I used to read a lot of books on cognitive neuroscience, and what I've been able to discern (corroborated by various other sources too) is a distinct pattern of two types of thinking happening in the human brain -- yes, at some fundamental levels, only two.  One of which, let's call it the functional thinking mode, is normal, and the other, let's call it the defensive thinking mode, is not. 

 

The functional mode has a distinct pathway along which a thought is formed: it originates in the body, whether from an internal stimulus or an external one interacting with the body, goes via the nerves into the spinal cord, thence the brain stem, the lower brain, the midbrain and finally the neocortex, activating everything in its path.  When it reaches the neocortex, two things can happen. 

 

Either the body has already reacted, whereupon the functional thought, having informed the neocortex of the reaction that has taken place, terminates there, the excitation along its path quiets down and there's no long-term trace left.  The thought hasn't changed the physiology of the organism it has visited -- rather, it adjusted it to the moment and reverted to homeostasis once the moment has passed. 

 

Or, if the body needs the brain to decide what to do before reacting, the thought, having reached the neocortex, gives it the input from all the lower regions it has passed, gets its instructions and turns around to retrace that path -- from the neocortex via midbrain (which contributes emotions) to the lower brain and the brain stem (which adjust the basic functions of aliveness like the heart rate, respiration rate, blood pressure, thermoregulation, etc.) and through the innervating "tree" back to the body, which now acts as instructed by that returning thought, based on the consensus reached along its path by all parties to the decision.  Once the body has acted on that decision, again, all traces of the thought having been there and having caused temporary changes to the functioning of the whole disappear and the organism reverts to its default state.  The situation has been resolved, everything is ready for the next change in reality itself, the reality as experienced by the body.  Which will be handled in a similar manner by the next thought that will be in accordance with the new situation. 

 

That's how animals think; that's how we used to think too, and have been trying to relearn to think by all kinds of "esoteric" methods (even though we don't know that it is that natural functional-thinking mode that we're really after, rather than the non-thinking we mistakenly think we're after). 

 

The second, defensive thinking mode, which constitutes the bulk of what is going on in the neocortex of a modern human (regardless of whether the thoughts in his head are smart or stupid), is anatomically and physiologically different.  This one is the target of all our practices and their bane.  It's not "trying to dam a river with water" that's going on there.  The river is the first, functional thinking mode.  The defensive thinking unfolding in the neocortex, beginning and ending in the neocortex and leaving "grooves" of either persistent self-excitation or persistent damping-down of the signal from the lower regions, actually changes the anatomy of one's brain toward self-perpetuating activity or suppression of activity which is severed from all input of the type I described for the functional thinking mode.  So it's not the river, that neocortical thinking, it's debris from countless shipwrecks floating on top of the river.  Back and forth and back again, getting stuck, colliding, busy sorting it out between themselves and unaware of the river.  They form loops, traps of sorts, where more garbage gets stuck and piles up.  Antonio Damasio called them the as-if loops -- because their activity which begins and ends in the neocortex imitates the reality loops between the body and the brain -- imitates emotions where there's no real ones (the real ones originate in the body and get processed in the midbrain, remember?), imitates subjective health perceptions or unhealth disasters where there's no real ones (the real ones would be mediated by the lower brain and the brain stem, remember?), creates a world of unreality in the upper brain hopelessly severed from the reality of the lower brain regions and the body.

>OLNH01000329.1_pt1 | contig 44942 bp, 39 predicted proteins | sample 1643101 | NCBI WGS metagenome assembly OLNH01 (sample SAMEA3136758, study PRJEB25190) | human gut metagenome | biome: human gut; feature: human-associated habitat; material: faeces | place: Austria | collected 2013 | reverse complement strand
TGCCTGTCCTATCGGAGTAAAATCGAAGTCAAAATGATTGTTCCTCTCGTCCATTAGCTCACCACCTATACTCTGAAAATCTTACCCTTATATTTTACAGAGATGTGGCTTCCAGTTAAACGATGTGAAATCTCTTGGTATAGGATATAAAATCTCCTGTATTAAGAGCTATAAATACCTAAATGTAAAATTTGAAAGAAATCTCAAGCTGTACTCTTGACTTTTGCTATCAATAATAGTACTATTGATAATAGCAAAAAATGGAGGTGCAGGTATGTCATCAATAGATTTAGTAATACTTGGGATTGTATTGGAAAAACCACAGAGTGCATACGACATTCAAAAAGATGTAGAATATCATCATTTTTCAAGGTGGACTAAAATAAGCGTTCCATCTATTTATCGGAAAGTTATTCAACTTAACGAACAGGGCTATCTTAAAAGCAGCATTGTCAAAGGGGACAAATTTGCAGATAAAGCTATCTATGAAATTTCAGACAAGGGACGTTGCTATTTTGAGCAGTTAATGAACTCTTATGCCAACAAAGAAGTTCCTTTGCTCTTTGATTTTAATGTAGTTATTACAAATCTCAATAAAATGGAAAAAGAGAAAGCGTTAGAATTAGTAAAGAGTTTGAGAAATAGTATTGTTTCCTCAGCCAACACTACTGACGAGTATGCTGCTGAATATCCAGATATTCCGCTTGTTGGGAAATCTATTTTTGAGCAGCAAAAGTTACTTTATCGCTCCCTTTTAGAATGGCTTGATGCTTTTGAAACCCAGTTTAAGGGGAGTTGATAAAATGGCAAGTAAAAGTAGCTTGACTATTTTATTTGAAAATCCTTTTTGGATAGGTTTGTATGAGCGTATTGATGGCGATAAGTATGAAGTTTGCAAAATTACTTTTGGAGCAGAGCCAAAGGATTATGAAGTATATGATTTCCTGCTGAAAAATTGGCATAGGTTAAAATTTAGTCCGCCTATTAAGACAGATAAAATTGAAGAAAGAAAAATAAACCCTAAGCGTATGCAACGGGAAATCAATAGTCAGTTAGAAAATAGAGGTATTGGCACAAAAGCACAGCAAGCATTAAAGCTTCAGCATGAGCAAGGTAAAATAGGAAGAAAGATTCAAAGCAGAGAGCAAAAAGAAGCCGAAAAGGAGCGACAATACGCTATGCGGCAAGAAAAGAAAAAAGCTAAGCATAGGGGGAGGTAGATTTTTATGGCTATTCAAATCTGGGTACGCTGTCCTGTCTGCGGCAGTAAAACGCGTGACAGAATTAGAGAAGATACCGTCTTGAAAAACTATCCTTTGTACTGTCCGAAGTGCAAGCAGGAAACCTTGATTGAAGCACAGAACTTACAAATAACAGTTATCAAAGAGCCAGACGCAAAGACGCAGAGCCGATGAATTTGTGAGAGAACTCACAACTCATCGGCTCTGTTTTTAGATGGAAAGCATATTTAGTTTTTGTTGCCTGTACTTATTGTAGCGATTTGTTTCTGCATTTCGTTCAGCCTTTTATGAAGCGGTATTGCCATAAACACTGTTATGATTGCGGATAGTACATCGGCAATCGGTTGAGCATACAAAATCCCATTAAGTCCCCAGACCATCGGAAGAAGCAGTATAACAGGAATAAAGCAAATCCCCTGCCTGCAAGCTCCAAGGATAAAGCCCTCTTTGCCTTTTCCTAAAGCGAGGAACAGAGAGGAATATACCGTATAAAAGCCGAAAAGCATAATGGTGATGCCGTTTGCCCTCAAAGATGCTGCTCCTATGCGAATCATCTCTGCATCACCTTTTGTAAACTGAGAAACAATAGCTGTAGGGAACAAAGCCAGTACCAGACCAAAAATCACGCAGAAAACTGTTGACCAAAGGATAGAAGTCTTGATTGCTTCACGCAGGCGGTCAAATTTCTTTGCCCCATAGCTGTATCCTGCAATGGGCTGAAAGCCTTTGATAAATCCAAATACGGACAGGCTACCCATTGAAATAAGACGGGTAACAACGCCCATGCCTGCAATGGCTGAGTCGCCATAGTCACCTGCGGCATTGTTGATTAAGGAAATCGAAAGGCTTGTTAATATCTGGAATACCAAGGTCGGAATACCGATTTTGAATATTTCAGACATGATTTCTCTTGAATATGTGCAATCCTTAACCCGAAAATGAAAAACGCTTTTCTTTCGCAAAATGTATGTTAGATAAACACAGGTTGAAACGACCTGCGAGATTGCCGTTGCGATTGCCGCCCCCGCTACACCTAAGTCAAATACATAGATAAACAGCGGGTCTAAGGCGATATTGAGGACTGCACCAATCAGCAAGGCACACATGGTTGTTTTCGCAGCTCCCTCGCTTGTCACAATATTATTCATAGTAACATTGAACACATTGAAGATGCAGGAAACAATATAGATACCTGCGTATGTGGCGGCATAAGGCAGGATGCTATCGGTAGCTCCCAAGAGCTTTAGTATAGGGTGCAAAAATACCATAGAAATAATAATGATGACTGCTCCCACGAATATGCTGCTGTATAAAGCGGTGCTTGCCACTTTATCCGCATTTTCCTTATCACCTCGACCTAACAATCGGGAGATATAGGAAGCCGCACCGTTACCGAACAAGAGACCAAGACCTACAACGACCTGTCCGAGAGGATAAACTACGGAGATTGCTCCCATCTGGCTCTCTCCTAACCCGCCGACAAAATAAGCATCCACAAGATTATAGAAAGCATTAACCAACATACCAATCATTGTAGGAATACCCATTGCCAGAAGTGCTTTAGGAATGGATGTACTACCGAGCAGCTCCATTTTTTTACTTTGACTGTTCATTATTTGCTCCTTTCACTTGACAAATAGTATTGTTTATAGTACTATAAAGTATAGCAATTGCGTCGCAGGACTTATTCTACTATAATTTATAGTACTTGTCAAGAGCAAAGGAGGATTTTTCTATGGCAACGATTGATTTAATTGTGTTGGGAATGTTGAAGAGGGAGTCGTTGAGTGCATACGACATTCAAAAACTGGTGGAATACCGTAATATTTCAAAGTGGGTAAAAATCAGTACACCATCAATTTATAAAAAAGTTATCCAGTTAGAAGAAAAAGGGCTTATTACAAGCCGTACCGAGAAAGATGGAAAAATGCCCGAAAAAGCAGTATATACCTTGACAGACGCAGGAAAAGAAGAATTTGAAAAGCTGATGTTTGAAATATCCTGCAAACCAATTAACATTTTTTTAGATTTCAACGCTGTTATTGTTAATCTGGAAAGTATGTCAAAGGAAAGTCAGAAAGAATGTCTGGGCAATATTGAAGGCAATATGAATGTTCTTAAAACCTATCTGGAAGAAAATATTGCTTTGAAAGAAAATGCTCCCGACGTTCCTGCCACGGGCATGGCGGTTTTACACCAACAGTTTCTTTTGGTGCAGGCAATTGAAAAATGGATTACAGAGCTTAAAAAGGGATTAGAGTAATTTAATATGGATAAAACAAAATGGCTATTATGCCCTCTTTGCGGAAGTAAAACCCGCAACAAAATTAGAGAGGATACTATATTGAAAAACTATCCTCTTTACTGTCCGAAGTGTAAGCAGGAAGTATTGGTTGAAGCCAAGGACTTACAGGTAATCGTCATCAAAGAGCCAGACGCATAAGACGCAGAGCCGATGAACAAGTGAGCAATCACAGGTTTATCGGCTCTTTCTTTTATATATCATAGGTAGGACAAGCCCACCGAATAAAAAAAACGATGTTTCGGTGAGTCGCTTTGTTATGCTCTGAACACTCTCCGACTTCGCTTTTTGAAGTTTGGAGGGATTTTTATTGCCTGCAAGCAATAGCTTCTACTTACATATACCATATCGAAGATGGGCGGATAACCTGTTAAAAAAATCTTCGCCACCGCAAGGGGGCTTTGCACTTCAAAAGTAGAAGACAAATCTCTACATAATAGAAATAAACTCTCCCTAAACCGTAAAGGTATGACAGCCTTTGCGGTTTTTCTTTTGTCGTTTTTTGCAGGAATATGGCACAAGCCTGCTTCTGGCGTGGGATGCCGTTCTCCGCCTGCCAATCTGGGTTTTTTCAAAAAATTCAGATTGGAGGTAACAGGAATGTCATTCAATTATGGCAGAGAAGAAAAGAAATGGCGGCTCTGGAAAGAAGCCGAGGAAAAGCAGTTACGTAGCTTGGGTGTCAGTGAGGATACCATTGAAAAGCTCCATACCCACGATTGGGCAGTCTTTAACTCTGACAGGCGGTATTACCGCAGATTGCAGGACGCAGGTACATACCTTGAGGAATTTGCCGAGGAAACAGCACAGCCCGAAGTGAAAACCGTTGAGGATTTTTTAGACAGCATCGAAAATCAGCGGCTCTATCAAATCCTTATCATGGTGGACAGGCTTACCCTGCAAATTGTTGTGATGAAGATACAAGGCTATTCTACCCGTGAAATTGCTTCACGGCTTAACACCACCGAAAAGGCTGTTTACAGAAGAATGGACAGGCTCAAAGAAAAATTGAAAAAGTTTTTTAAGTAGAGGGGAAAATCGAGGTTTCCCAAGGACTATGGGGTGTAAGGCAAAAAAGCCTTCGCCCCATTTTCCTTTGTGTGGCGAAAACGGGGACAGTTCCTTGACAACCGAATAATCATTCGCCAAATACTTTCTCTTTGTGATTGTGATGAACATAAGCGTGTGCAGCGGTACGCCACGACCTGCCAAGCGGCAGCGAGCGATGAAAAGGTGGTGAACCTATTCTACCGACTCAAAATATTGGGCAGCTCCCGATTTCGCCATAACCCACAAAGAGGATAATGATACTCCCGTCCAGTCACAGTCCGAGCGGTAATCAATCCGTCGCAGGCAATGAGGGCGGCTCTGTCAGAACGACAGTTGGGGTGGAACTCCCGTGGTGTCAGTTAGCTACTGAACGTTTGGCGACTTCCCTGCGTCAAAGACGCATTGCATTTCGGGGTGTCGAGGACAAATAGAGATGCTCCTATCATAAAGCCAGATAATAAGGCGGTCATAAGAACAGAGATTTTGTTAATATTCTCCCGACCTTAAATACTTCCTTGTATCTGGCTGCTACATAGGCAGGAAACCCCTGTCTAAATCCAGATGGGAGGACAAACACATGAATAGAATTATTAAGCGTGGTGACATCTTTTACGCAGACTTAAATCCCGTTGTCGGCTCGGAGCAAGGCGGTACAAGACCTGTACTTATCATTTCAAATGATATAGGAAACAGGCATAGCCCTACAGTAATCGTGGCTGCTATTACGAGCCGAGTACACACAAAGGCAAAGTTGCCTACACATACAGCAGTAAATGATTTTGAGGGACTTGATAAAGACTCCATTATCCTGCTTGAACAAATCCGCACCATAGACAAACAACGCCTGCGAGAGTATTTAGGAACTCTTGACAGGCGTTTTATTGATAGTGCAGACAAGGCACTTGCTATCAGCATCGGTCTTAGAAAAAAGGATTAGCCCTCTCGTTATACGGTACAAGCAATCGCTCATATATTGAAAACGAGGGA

THAT kind of thinking is what must stop in order to regain our humanity, but that's a pipe dream for most which even more people don't even know they ought to start dreaming.  And without regaining our humanity there's no "more advanced" anything I don't think.   You don't get a spiritual Ph.D. as a reward for flunking spiritual kindergarten.  And that's where we're at right now if you ask a cat who has been relearning the way she thinks with a whiskers' breadth of success, no more.        

Edited by Taomeow
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There are two types of thoughts: "bla bla" automatic thoughts that cause suffering, and planning / calculating etc thoughts that do not cause suffering.

 

The first type is the one to eliminate, eliminating the second makes you non-functional.